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Austria loses positions as a direct investor in CESEE

posted onJune 25, 2019

Austrian foreign direct investment (FDI) in Central, East and Southeast Europe (CESEE) declined in 2018, but continued to earn relatively high profits, a new report from the Vienna Institute of International Economic Studies (wiiw) found.

The decrease in Austrian FDI in the CESEE region comes in the context of a global decline in FDI that is expected to worsen as international trade wars continue, risking heavy toll on growth.

Global FDI flows declined in 2018, reflecting faltering economic growth and policies in the US, China and to some extent in Russia to discourage outward FDI, the Austrian economic institute stated.

In the US, a significant cut to the corporate tax rate, and temporary incentives to repatriate accumulated overseas earnings, prompted American parent firms to withdraw funds from foreign affiliates. 

In Europe, Ireland and Switzerland in particular experienced strong disinvestments (negative FDI inflows) as a result of these repatriations. Similar to the US, Austrian outward FDI also turned negative due to asset restructuring by multinational investors, the wiiw's latest FDI analysis said.

Austrian FDI in CESEE 

The share of CESEE in Austrian FDI shrunk, in favour of Asia and the US. Austria slipped to rank 4th in EU-CEE, after the Netherlands, Luxembourg and Germany (9%; 3rd in 2016) - 2nd in the Western Balkans (12%). However, the profitability of Austrian FDI in CESEE is above average: the region accounts for 28% of the total stock of outward Austrian FDI, but 36% of the global FDI income earned. 

The Vienna-based institute noted that Germany and the US are the most important ultimate sources of FDI in CESEE. Tax havens – in particular the Netherlands, Cyprus and Luxembourg – are among the largest immediate investors, but not among the important ultimate investing countries for CESEE. This confirms that these countries serve mainly as intermediaries and headquarters of holdings.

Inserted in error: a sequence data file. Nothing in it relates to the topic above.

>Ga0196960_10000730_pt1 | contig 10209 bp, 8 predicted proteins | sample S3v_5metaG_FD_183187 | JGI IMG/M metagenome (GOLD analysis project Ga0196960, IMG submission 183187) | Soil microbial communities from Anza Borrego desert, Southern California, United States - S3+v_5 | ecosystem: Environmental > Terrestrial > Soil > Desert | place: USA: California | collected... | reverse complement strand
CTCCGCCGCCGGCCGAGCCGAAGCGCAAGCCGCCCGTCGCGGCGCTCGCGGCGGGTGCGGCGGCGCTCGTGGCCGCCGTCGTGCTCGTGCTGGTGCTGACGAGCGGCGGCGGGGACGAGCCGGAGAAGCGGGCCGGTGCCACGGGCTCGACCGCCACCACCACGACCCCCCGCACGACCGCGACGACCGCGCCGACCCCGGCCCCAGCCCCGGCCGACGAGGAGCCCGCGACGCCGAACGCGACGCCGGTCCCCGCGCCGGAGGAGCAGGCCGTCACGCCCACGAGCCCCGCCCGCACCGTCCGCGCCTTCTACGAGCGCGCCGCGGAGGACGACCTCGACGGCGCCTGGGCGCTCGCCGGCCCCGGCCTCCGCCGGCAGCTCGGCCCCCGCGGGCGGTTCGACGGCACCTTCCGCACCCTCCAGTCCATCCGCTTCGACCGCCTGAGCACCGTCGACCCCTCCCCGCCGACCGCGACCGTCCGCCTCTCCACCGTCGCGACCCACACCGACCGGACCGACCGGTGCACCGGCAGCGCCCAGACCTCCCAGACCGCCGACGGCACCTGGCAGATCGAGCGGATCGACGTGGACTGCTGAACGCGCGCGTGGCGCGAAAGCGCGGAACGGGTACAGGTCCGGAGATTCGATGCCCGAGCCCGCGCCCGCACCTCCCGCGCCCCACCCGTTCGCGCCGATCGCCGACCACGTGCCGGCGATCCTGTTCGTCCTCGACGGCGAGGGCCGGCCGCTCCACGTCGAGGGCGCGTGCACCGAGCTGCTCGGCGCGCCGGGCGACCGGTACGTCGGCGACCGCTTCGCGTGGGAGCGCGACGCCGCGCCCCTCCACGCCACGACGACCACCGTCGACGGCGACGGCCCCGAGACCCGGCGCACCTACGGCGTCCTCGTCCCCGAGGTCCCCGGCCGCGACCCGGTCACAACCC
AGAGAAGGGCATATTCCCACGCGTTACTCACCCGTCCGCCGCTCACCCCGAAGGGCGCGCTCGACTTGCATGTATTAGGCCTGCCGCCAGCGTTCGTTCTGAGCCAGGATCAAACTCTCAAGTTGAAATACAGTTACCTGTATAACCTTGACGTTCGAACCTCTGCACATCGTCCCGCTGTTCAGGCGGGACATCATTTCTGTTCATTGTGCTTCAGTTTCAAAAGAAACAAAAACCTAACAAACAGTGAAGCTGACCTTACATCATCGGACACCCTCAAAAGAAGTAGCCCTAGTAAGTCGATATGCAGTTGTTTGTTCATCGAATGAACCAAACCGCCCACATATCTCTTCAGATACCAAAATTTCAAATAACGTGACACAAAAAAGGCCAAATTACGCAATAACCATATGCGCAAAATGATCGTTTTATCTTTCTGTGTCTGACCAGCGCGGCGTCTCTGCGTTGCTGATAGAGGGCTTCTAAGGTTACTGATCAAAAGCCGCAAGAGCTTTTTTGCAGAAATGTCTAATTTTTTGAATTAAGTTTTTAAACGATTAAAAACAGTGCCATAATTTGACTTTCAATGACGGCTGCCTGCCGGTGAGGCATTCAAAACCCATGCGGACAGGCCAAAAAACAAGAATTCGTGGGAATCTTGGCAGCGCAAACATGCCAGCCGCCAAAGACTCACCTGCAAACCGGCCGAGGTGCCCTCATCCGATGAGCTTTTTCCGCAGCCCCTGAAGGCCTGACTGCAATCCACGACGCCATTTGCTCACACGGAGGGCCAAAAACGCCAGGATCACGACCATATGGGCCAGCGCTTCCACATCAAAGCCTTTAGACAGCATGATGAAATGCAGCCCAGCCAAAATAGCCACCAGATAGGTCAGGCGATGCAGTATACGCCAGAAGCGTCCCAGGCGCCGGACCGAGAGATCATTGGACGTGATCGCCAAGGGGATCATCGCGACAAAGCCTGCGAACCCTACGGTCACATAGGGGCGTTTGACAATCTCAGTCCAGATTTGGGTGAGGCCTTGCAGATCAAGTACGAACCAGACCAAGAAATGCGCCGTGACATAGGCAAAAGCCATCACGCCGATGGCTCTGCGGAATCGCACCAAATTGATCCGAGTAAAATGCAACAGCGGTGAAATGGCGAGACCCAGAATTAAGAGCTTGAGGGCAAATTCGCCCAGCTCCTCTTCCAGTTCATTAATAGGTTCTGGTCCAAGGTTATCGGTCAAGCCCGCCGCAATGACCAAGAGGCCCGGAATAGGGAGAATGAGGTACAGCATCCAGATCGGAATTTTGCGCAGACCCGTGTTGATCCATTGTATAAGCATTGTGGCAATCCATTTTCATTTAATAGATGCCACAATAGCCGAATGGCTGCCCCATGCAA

Services account for the bulk of FDI in most countries in CESEE. In particular, producer-related business activities such as information and communication technology (ICT), business process outsourcing and shared service centres expanded across the region. These are not capital intensive, and thus are barely reflected in FDI data. However, the increasing share of services in announced greenfield FDI projects, and of commercial services in total exports, both point to a growing importance for foreign investors in these sectors. 

Outlook for FDI in 2019

Several trends shaping the future of FDI are given special attention in the wiiw’s 2019 FDI Report. First, wiiw finds that the link between FDI inflows and GDP growth has become less strong since the 2008 global financial crisis.

Second, FDI inflows and participation in global value chains are strongly and positively correlated. Third, the report highlights several CESEE countries attracting FDI at a level above that which would be consistent with their macroeconomic fundamentals, particularly Montenegro and Bulgaria. By contrast, Belarus and Moldova could attract more FDI if business conditions improve.

Finally, wiiw notes that business sentiment has a significant impact on greenfield investment decisions. 

Given that economic confidence across EU-CEE11 countries appears to be declining, wiiw anticipates lower FDI inflows in 2019, which could lead to lower GDP growth on account of faltering global and European economic activity.